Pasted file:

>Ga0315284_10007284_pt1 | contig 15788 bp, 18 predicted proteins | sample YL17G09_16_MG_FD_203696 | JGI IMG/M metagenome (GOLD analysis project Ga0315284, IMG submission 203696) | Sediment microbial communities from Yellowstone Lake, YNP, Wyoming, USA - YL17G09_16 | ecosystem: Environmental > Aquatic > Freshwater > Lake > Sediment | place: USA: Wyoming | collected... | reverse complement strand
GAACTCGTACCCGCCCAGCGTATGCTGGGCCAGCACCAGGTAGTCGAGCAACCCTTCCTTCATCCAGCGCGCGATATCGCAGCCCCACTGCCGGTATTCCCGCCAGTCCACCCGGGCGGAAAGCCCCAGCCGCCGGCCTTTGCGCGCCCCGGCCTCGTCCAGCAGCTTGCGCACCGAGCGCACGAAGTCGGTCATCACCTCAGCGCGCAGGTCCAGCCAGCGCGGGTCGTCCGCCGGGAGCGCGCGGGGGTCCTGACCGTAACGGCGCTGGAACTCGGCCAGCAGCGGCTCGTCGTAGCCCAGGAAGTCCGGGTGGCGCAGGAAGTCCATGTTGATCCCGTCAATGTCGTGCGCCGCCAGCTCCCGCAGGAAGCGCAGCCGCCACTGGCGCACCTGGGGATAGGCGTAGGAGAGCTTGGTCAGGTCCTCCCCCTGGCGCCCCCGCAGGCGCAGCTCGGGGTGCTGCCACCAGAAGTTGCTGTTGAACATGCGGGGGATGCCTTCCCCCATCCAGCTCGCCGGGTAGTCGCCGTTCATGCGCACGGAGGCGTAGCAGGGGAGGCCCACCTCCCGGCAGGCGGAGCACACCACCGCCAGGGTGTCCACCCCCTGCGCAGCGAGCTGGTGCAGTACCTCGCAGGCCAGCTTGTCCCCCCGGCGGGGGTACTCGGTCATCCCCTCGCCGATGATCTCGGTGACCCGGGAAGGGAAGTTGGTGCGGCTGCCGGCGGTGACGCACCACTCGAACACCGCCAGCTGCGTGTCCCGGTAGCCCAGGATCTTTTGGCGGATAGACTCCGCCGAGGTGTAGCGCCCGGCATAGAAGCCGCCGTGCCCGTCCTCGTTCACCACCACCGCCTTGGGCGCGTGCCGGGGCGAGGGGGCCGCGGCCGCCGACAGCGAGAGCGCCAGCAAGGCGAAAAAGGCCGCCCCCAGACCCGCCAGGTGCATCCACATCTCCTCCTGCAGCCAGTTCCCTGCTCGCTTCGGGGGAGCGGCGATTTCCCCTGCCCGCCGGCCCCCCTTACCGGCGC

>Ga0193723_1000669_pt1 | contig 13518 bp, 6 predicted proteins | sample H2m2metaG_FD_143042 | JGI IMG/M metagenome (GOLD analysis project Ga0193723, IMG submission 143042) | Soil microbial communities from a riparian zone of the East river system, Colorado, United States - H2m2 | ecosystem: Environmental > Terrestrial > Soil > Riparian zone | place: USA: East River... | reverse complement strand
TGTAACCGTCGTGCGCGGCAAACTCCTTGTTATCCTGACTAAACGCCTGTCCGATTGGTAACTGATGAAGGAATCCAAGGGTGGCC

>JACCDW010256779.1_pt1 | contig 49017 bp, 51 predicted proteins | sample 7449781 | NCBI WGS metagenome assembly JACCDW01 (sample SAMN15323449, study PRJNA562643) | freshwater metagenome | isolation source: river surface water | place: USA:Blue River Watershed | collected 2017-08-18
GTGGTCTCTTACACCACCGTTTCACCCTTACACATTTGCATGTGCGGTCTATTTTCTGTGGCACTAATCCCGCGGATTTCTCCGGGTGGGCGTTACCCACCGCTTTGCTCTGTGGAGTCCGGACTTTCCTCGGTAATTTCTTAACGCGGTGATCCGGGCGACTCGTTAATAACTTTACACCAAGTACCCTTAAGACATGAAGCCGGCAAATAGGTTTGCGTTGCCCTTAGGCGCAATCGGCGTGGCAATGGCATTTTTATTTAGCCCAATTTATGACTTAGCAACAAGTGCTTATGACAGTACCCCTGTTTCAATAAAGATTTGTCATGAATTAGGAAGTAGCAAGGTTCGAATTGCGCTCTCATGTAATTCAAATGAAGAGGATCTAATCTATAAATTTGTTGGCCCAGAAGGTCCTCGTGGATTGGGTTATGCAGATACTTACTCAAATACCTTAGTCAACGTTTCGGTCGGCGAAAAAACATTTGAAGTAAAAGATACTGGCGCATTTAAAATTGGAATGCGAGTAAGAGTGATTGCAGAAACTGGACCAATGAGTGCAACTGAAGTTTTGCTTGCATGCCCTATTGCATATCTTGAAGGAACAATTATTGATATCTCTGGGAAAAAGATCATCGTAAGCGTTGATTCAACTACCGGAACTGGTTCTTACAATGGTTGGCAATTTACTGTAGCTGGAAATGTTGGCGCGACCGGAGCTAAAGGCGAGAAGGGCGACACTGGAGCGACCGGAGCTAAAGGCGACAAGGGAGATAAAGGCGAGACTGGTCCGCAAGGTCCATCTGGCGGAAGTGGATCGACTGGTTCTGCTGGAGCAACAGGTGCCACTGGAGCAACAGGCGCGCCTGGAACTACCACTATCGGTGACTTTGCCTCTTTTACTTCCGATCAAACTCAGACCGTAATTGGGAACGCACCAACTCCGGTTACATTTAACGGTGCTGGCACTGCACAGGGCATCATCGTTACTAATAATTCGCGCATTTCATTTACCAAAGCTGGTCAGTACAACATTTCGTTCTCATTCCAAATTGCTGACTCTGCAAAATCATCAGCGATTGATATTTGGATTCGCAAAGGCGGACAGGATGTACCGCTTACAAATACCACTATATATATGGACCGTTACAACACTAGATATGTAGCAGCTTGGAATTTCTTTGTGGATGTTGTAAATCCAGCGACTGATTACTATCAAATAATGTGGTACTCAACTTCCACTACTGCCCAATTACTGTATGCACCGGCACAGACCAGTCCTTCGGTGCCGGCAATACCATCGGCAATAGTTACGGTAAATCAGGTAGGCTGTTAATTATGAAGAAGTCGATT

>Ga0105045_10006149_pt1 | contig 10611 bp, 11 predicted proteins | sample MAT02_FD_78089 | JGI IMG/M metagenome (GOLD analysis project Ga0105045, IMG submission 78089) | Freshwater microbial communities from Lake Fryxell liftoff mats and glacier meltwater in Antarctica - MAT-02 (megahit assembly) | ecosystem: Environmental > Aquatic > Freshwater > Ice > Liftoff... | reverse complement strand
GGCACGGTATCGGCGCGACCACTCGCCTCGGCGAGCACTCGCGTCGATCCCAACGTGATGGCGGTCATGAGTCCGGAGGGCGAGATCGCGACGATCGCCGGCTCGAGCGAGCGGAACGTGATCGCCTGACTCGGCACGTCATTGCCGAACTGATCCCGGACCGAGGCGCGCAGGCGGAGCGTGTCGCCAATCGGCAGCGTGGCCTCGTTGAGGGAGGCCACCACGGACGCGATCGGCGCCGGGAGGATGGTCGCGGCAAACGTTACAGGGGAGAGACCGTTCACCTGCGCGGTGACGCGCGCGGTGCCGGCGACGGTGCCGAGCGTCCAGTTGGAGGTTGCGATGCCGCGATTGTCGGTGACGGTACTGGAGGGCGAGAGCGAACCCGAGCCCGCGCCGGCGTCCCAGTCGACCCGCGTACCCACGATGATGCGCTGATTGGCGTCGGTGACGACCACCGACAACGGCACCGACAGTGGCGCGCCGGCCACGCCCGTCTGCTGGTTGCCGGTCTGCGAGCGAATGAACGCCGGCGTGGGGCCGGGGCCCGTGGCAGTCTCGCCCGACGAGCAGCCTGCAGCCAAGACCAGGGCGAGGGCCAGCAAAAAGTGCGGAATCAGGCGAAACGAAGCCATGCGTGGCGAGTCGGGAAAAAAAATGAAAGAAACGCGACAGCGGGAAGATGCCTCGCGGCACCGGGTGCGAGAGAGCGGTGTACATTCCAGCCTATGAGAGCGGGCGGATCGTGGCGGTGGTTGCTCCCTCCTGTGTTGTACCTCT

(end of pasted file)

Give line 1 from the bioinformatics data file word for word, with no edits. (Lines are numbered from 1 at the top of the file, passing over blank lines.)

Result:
>Ga0315284_10007284_pt1 | contig 15788 bp, 18 predicted proteins | sample YL17G09_16_MG_FD_203696 | JGI IMG/M metagenome (GOLD analysis project Ga0315284, IMG submission 203696) | Sediment microbial communities from Yellowstone Lake, YNP, Wyoming, USA - YL17G09_16 | ecosystem: Environmental > Aquatic > Freshwater > Lake > Sediment | place: USA: Wyoming | collected... | reverse complement strand